A new survey by Gensler, a consulting and design firm, suggests companies that encourage socializing and collaboration in the design of their workplaces may be more profitable than companies with a traditional workplace design.
An interesting excerpt of the findings, as reported in Human Resource Executive
Employees at top-ranked companies consider collaboration twice as critical to job success as average companies (43 percent vs. 21 percent) and spend 23 percent more time collaborating than average companies (36 percent vs. 29 percent).
Socializing was almost three times as critical to employees at top-performing companies (20 percent vs. 7 percent), compared to average companies.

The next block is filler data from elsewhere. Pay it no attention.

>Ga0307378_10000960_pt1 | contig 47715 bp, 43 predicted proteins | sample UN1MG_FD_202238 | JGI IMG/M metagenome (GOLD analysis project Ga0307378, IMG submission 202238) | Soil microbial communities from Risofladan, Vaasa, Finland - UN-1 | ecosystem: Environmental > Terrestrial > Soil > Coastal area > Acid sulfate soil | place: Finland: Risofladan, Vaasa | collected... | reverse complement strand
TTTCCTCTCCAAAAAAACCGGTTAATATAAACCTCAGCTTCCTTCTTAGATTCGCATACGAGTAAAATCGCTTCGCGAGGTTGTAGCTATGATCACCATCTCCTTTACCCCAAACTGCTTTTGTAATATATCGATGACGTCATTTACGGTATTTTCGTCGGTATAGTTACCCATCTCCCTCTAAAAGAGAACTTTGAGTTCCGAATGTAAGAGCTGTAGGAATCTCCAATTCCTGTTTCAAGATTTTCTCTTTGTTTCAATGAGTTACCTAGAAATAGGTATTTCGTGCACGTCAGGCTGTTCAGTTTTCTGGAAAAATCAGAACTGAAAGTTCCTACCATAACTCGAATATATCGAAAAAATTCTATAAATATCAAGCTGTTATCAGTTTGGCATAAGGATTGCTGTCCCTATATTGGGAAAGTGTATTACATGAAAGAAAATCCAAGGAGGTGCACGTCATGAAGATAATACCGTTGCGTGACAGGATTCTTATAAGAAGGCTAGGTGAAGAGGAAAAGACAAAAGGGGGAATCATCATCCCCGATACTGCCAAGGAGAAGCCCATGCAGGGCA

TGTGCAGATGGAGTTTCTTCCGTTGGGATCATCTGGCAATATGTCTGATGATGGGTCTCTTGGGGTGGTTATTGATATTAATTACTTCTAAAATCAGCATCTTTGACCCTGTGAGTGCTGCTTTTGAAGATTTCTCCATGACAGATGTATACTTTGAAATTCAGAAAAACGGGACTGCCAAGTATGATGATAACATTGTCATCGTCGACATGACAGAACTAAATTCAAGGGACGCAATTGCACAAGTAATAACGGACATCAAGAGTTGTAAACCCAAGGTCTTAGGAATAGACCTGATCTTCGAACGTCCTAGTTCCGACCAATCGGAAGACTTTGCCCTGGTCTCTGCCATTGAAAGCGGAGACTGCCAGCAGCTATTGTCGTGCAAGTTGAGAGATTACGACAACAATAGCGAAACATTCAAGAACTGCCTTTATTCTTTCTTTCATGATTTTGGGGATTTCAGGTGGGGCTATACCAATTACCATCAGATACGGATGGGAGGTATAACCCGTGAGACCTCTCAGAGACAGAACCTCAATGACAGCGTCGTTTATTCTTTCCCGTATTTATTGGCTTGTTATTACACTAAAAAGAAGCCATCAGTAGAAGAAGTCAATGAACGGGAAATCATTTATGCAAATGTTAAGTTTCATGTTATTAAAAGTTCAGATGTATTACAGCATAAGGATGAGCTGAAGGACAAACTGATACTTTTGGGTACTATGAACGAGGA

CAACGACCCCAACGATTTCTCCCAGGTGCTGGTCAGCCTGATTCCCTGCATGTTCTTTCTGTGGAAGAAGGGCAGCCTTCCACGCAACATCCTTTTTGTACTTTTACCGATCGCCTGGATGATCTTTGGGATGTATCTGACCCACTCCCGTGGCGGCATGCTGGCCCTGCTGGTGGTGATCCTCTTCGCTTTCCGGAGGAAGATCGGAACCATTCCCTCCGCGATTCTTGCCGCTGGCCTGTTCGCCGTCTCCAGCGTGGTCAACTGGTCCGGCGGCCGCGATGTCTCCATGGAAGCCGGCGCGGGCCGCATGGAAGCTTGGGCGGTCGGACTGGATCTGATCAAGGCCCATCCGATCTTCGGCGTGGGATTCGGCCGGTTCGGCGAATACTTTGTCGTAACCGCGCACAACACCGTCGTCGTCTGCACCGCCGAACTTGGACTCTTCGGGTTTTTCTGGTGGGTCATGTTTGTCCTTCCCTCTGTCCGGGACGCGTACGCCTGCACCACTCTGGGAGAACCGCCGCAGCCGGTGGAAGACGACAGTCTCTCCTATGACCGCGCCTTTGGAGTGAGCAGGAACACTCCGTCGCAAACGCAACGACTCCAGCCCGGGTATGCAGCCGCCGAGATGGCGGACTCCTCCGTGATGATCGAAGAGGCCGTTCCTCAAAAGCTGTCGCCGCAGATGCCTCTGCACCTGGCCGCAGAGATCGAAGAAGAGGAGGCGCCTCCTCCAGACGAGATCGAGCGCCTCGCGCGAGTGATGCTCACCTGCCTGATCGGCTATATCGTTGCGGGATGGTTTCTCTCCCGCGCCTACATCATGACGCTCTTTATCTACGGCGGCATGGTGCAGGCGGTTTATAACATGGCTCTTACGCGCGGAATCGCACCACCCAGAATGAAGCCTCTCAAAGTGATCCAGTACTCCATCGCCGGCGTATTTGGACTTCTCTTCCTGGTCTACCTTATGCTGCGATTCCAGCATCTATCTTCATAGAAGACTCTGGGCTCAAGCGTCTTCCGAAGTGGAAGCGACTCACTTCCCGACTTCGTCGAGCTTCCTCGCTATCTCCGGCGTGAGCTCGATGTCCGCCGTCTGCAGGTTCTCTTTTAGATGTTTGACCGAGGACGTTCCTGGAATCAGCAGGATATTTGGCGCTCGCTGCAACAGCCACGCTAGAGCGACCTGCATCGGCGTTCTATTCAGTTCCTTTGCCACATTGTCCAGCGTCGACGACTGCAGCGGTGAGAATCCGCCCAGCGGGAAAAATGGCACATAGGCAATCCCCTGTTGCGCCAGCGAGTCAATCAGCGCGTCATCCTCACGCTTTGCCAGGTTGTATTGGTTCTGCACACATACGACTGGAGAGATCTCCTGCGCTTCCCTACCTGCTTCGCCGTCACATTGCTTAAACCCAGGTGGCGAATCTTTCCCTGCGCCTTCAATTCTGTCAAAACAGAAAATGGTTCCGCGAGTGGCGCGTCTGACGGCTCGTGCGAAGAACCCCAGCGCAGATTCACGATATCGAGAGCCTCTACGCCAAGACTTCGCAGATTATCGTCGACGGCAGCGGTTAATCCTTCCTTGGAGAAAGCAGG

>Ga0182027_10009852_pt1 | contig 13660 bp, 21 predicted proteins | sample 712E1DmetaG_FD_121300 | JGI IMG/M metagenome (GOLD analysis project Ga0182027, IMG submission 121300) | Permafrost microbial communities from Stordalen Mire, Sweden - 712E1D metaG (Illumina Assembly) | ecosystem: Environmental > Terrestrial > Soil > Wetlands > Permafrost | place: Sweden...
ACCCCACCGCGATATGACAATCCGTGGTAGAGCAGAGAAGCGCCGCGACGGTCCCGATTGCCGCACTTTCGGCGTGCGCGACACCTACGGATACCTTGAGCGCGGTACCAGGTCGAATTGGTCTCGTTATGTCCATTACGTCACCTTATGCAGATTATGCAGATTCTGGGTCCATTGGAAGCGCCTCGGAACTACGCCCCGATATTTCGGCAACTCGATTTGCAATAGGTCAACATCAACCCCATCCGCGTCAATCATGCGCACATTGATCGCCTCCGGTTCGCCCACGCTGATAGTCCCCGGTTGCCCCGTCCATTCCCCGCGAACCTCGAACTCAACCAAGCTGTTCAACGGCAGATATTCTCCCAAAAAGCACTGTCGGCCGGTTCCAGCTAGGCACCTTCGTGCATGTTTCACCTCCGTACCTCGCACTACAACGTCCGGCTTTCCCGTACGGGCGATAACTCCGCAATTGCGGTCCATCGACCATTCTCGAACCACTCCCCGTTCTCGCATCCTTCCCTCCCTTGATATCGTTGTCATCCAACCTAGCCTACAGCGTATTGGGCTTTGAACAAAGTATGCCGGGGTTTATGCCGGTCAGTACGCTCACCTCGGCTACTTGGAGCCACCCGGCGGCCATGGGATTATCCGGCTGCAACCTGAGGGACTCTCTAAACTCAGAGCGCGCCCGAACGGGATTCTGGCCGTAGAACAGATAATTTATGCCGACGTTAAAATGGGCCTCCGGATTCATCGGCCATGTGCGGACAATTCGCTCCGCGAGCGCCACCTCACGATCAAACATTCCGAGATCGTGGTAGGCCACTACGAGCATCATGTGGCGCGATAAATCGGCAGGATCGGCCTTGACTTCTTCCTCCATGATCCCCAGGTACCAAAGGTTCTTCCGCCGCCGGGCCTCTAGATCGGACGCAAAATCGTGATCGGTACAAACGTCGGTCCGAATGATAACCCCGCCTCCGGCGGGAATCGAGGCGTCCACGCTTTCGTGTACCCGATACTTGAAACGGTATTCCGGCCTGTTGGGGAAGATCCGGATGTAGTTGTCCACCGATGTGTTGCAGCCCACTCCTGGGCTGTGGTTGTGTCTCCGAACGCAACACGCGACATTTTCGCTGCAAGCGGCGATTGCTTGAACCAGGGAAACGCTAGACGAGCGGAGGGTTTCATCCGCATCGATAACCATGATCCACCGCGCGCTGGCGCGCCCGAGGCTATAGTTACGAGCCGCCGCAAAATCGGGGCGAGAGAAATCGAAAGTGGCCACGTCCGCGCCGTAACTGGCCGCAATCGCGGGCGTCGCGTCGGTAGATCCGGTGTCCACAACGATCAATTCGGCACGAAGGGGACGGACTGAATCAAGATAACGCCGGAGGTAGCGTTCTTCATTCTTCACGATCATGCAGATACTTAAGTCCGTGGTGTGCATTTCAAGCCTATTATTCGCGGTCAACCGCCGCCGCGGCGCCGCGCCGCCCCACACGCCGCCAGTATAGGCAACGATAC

HRE interviewed Franklin Becker, a professor at the College of Human Ecology at Cornell University, who noted that the survey relied on self-reporting, and that “HR leaders should be cautious about implying that it was the workplace per se that generated higher profits without breaking down the outcome by factors such as industry type, company size and workforce demographics.”